Iran was quick to exploit this Sunni-Shi’ite strife to exert influence inside Iraq. Meanwhile, Iran was also strengthening its relationship with Bashar Assad’s Syria, once more amenable to Saudi influence. Score two rounds for Iran.

The third body blow to the Saudis came in Egypt. An already nervous Saudi Arabia grew apoplectic when Egyptian strongman Hosni Mubarak was toppled by street protests in 2011 while the U.S., a longtime supporter of Mubarak, stood by. Was this how the U.S. treated valued allies? To make matters worse, the Muslim Brotherhood, a fundamentalist Islamist group with tentacles inside Saudi Arabia, won power in Egypt’s first free election, demonstrating to Riyadh that conservative Islam could prevail at the ballot box. In 2013, of course, Egypt reverted to military rule under General Abdul Fattah al-Sisi, which was far more compatible with the Saudis, who have since assumed the burden of bankrolling his regime. But the U.S. role in Mubarak’s fall continues to sting among the al-Saud rulers.

The Homegrown Challenge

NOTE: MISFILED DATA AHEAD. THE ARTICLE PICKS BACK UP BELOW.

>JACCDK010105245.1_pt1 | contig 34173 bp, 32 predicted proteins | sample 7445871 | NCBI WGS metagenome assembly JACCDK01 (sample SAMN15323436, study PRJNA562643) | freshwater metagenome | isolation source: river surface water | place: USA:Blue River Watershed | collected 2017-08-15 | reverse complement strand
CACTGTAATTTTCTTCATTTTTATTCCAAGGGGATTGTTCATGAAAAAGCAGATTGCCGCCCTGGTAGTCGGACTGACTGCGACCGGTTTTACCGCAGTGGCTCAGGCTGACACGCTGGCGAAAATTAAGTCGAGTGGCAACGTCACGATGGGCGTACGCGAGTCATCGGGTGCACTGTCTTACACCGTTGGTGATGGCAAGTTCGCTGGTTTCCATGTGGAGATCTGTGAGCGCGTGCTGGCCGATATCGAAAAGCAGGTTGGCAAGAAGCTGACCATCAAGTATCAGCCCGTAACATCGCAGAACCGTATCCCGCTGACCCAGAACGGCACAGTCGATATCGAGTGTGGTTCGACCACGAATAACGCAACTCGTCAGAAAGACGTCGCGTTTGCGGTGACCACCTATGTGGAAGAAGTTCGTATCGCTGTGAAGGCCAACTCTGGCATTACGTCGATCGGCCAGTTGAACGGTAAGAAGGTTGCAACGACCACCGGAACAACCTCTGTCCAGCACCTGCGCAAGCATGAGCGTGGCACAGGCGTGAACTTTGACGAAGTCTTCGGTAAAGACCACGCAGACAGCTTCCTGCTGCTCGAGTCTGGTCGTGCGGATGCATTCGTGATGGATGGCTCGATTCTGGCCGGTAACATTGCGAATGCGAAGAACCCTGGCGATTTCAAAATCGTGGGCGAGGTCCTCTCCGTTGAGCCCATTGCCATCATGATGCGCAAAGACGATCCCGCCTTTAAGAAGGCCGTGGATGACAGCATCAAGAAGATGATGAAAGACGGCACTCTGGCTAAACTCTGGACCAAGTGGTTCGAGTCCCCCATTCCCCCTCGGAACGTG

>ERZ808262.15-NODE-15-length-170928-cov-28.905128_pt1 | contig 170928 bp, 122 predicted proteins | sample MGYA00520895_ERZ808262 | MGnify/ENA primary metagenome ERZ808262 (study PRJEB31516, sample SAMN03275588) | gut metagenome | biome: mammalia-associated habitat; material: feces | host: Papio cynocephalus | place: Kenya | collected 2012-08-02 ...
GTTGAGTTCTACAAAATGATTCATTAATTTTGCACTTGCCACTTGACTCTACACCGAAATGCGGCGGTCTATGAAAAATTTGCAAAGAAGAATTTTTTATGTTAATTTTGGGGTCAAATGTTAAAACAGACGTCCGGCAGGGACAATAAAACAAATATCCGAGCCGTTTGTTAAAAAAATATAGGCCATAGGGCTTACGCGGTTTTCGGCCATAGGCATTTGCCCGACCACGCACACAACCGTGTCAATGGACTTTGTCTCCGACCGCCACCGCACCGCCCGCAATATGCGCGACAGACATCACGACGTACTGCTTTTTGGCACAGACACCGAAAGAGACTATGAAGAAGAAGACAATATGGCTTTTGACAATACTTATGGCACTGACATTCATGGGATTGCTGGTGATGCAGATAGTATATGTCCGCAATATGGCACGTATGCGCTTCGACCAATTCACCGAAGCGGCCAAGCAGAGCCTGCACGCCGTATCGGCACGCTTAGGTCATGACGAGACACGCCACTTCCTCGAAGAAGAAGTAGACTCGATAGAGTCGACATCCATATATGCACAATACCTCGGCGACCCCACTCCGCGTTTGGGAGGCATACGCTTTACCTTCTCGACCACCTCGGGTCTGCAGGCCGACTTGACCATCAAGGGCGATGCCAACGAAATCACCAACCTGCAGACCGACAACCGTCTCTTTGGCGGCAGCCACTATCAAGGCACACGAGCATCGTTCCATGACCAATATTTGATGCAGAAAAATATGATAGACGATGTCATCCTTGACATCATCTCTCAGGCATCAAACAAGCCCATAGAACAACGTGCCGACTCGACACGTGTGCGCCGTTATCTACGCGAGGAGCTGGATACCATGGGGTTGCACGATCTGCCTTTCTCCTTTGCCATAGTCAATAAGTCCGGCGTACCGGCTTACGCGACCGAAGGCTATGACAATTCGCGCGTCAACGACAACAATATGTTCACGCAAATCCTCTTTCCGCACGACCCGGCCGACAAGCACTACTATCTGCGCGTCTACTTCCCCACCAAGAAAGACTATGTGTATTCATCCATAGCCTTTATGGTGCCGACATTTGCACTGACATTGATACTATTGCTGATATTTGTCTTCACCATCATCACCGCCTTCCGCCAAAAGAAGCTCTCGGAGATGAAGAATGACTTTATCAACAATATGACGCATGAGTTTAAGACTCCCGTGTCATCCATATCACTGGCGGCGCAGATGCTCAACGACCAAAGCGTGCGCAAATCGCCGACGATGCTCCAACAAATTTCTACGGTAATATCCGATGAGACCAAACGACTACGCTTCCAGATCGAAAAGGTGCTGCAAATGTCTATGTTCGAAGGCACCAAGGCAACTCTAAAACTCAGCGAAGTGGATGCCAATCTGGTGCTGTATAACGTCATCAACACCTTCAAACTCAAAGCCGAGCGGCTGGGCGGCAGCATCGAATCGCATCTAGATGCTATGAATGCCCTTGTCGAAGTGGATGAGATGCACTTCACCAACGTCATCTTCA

When anti-assad protesters took to the streets of Syria in 2011, the Saudis–already feeling vulnerable and undervalued by the U.S.–became unusually assertive in their determination to overthrow Assad and at last deliver a major defeat to their nemesis Iran. Instead of quick victory, the Saudis now find themselves bogged down in a protracted proxy war in Syria with ever more risks to themselves. The al-Saud regime was further appalled when Obama suddenly retreated from his own red line against Assad’s use of chemical weapons in Syria. As the bloody Syrian civil war has dragged on, a virulent group of Sunni jihadis once known as al-Qaeda in Iraq spread in Syria under the name of ISIS, declaring their determination to create a new Islamic caliphate in the region. While the rise of ISIS and its fight against Shi’ites in Iraq and Syria would seem a threat to Shi’ite Iran, in fact it presents a much more immediate danger to the Saudis.